Hugo 101: Slowstart for beginners

#1

Hugo makes creating a new site easy, but the site is blank.
This blank slate is helpful if you’re experienced and don’t want to delete a bit of configuration before building your site, but it can be really rough on beginners just trying to understand how to get going.

The purpose of this post is to give newbies a leg-up by showing what needs to be done to get to a “working” site.
It’s not intended to explain “why” things need to be done (the documentation does a good job of that).

TL;DR: Create layout, create content, view locally with hugo serve --buildDrafts, remove draft flag from content, double-check with hugo serve, create static files with hugo, then copy contents of public/ folder to your remote server.

Assumptions

You can run commands from the terminal

You will have to use the command line to run Hugo commands.

MacOS

On the Mac, that means opening Spotlight, typing in “terminal”, and double-clicking the Terminal application.

Once you’ve done that, run the following command to confirm that the command line is working:

$ echo hello
hello

If you don’t see the output hello, then find someone that can help you access the command line.

Windows

On Windows, click the Start button and type “Powershell” (without the quotes), and then click the Powershell tile. (Full instructions are available here.)

C:\Users\mdhender> echo hello
hello

Once you’ve done that, run the following command to confirm that the command line is working:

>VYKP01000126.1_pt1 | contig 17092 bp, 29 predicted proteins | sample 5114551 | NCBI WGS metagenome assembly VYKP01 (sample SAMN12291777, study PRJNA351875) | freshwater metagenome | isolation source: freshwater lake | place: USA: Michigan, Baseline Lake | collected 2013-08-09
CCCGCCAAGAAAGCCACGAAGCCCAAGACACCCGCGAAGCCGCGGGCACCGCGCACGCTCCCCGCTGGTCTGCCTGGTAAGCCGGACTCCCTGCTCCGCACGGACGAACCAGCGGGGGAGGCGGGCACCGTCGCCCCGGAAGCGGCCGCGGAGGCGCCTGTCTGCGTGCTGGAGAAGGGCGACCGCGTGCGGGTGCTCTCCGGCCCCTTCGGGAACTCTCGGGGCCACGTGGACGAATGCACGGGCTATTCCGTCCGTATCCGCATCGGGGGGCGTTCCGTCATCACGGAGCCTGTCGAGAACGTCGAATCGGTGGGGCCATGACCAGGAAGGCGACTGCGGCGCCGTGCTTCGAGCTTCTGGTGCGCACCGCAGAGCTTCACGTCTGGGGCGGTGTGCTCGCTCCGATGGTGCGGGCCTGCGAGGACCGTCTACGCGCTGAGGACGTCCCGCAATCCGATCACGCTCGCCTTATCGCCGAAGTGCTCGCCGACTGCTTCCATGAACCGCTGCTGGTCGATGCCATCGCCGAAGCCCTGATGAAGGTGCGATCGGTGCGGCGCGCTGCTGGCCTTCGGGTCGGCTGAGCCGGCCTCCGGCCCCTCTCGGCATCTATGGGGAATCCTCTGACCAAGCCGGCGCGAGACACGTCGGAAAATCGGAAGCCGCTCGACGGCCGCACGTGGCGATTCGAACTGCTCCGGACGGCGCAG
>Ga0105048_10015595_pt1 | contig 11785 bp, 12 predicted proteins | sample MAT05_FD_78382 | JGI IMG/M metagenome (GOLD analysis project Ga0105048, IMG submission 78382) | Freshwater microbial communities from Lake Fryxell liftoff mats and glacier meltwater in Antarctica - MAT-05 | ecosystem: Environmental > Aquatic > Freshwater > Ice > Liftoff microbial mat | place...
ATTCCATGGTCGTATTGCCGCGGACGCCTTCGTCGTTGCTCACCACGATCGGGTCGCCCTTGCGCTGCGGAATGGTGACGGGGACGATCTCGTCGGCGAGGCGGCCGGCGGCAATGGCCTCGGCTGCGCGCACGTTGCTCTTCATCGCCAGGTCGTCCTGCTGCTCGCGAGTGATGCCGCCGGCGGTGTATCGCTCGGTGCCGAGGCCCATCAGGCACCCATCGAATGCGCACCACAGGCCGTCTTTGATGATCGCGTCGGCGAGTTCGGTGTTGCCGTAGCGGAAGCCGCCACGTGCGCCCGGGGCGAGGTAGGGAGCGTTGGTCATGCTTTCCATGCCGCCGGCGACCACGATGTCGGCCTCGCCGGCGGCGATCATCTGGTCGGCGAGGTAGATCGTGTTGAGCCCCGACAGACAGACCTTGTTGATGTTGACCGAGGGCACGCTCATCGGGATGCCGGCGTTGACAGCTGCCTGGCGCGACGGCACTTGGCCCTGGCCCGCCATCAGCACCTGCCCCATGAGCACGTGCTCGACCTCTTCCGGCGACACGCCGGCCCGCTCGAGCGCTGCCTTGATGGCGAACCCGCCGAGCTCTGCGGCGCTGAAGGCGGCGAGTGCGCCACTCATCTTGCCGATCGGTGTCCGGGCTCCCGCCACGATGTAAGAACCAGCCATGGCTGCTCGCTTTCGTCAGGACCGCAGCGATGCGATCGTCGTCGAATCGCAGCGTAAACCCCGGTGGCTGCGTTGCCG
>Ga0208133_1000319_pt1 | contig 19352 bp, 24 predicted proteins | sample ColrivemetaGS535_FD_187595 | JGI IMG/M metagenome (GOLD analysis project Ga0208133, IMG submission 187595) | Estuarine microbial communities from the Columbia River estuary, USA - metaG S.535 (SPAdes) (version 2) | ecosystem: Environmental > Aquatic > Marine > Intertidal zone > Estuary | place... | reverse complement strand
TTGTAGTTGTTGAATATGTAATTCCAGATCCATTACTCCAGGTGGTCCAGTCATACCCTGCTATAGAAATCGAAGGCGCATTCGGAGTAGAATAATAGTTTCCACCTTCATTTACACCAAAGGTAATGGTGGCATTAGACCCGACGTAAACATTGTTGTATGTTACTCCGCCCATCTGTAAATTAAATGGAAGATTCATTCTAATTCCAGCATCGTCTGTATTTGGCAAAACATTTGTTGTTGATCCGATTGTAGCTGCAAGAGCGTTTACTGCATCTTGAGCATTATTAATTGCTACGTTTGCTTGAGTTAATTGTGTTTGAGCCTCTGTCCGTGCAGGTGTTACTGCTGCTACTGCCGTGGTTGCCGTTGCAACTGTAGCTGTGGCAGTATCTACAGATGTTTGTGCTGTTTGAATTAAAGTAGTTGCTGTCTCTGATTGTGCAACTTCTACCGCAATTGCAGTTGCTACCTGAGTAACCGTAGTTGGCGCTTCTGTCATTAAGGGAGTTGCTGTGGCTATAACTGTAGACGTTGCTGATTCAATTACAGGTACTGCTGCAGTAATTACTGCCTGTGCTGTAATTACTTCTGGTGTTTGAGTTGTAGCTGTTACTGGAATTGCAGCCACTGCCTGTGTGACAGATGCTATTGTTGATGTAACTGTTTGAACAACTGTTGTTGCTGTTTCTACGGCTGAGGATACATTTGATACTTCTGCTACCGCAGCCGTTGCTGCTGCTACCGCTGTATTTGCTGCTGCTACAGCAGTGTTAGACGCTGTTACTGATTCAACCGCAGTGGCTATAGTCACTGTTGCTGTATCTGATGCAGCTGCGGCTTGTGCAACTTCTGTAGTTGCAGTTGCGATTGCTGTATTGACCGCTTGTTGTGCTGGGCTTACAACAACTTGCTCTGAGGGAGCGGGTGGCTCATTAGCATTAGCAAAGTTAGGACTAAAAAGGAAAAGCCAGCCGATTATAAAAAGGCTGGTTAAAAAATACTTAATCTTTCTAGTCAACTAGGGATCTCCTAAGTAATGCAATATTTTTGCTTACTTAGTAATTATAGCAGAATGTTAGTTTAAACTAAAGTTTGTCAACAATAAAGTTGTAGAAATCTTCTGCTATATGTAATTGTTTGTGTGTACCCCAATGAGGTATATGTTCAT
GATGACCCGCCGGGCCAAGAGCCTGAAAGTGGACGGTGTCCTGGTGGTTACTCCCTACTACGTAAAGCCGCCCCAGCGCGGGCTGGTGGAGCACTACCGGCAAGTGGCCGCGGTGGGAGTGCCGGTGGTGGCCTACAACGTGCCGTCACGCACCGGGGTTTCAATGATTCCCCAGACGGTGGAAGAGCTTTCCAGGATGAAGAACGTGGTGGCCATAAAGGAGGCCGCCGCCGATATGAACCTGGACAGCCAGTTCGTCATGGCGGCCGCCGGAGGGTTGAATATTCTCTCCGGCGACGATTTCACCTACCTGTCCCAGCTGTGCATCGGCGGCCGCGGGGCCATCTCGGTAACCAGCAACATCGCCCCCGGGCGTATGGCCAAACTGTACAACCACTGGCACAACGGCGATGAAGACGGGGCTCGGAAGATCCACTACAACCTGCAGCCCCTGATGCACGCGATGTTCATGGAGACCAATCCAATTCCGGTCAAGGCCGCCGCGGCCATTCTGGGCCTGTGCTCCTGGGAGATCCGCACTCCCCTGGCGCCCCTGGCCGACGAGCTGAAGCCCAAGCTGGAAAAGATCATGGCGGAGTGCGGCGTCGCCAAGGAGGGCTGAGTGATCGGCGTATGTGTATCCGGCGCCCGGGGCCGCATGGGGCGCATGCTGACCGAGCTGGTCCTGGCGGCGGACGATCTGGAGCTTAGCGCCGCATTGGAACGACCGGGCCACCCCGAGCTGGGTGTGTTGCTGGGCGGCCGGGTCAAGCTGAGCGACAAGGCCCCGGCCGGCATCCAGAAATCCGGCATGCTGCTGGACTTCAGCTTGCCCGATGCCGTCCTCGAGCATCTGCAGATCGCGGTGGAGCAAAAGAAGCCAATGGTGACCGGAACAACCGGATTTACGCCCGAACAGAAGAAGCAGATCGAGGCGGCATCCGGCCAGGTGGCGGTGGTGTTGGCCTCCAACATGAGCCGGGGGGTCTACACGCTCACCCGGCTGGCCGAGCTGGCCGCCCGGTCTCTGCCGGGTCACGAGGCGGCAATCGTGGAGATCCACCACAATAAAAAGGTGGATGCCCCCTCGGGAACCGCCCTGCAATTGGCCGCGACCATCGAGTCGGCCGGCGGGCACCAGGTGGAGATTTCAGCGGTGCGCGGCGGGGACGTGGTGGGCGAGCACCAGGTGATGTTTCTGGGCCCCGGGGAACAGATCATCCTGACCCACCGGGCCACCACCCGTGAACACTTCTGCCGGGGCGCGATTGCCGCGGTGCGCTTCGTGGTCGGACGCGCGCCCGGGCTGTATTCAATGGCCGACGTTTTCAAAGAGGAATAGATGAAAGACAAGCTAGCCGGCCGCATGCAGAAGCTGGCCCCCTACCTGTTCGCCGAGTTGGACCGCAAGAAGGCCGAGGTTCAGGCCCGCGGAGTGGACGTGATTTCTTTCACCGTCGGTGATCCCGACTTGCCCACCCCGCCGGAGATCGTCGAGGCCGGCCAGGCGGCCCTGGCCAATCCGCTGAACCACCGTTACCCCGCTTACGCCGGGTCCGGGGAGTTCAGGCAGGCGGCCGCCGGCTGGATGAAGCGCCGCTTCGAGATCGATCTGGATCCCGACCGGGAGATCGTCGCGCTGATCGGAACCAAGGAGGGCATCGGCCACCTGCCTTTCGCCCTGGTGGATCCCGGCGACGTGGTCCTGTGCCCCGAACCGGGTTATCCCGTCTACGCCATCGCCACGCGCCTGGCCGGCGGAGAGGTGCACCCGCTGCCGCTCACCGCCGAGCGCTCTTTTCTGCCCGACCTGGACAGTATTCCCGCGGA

If you don’t see the output hello, then find someone that can help you access the command line.

Hugo is installed

Run the command following command to confirm that Hugo is installed:

$ hugo version
Hugo Static Site Generator v0.55.4/extended darwin/amd64 BuildDate: unknown

If you see something like the following, then Hugo is not installed properly.
-bash: hugo: command not found

You’re comfortable editing text files

You will need to update text files to work with Hugo.
Feel free to use any editor that you’re comfortable with (for example, vi or TextEdit).

Overview

We’re going to create a simple site for bloggers.

  1. The home page will show recent posts.
  2. We’ll have two sections, one for posts and one for articles.
  3. There’s no difference between posts and articles; I’m doing this just to show how sections work.

Create the site

When you create a site, the command creates the bare minimum needed to generate a site.
That’s a handful of directories and two files.

Run the following command to create our site in a directory named canvas:

$ hugo new site ./canvas